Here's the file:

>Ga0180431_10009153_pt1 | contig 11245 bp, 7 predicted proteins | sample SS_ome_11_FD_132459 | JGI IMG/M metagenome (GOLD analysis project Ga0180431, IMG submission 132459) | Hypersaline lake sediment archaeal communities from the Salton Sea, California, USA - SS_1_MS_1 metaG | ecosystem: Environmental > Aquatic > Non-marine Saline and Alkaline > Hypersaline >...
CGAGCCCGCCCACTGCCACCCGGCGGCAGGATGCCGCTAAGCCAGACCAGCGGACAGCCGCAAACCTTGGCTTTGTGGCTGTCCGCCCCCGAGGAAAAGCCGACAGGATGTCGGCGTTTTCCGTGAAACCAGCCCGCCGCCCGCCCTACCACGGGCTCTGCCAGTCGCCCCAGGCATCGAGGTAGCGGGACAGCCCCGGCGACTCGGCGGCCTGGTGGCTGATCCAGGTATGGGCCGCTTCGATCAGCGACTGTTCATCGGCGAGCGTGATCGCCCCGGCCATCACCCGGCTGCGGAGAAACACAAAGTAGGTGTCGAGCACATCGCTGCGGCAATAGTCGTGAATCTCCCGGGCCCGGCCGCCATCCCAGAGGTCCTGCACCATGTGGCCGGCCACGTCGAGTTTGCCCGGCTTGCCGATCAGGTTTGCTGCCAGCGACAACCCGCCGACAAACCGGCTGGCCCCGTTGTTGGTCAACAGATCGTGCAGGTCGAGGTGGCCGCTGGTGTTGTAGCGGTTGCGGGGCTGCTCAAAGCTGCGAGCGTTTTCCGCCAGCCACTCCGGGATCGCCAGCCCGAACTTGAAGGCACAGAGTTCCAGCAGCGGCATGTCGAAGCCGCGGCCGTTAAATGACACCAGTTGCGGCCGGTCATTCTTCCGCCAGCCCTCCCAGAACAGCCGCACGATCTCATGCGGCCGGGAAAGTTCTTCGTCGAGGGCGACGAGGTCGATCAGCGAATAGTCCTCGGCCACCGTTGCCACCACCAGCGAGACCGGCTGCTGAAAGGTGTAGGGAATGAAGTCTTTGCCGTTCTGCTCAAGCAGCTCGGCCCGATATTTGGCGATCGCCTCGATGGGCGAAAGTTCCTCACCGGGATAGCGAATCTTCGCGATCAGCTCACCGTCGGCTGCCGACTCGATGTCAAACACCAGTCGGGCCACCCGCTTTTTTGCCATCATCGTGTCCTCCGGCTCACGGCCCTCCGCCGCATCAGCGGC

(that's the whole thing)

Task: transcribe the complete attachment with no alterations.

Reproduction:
>Ga0180431_10009153_pt1 | contig 11245 bp, 7 predicted proteins | sample SS_ome_11_FD_132459 | JGI IMG/M metagenome (GOLD analysis project Ga0180431, IMG submission 132459) | Hypersaline lake sediment archaeal communities from the Salton Sea, California, USA - SS_1_MS_1 metaG | ecosystem: Environmental > Aquatic > Non-marine Saline and Alkaline > Hypersaline >...
CGAGCCCGCCCACTGCCACCCGGCGGCAGGATGCCGCTAAGCCAGACCAGCGGACAGCCGCAAACCTTGGCTTTGTGGCTGTCCGCCCCCGAGGAAAAGCCGACAGGATGTCGGCGTTTTCCGTGAAACCAGCCCGCCGCCCGCCCTACCACGGGCTCTGCCAGTCGCCCCAGGCATCGAGGTAGCGGGACAGCCCCGGCGACTCGGCGGCCTGGTGGCTGATCCAGGTATGGGCCGCTTCGATCAGCGACTGTTCATCGGCGAGCGTGATCGCCCCGGCCATCACCCGGCTGCGGAGAAACACAAAGTAGGTGTCGAGCACATCGCTGCGGCAATAGTCGTGAATCTCCCGGGCCCGGCCGCCATCCCAGAGGTCCTGCACCATGTGGCCGGCCACGTCGAGTTTGCCCGGCTTGCCGATCAGGTTTGCTGCCAGCGACAACCCGCCGACAAACCGGCTGGCCCCGTTGTTGGTCAACAGATCGTGCAGGTCGAGGTGGCCGCTGGTGTTGTAGCGGTTGCGGGGCTGCTCAAAGCTGCGAGCGTTTTCCGCCAGCCACTCCGGGATCGCCAGCCCGAACTTGAAGGCACAGAGTTCCAGCAGCGGCATGTCGAAGCCGCGGCCGTTAAATGACACCAGTTGCGGCCGGTCATTCTTCCGCCAGCCCTCCCAGAACAGCCGCACGATCTCATGCGGCCGGGAAAGTTCTTCGTCGAGGGCGACGAGGTCGATCAGCGAATAGTCCTCGGCCACCGTTGCCACCACCAGCGAGACCGGCTGCTGAAAGGTGTAGGGAATGAAGTCTTTGCCGTTCTGCTCAAGCAGCTCGGCCCGATATTTGGCGATCGCCTCGATGGGCGAAAGTTCCTCACCGGGATAGCGAATCTTCGCGATCAGCTCACCGTCGGCTGCCGACTCGATGTCAAACACCAGTCGGGCCACCCGCTTTTTTGCCATCATCGTGTCCTCCGGCTCACGGCCCTCCGCCGCATCAGCGGC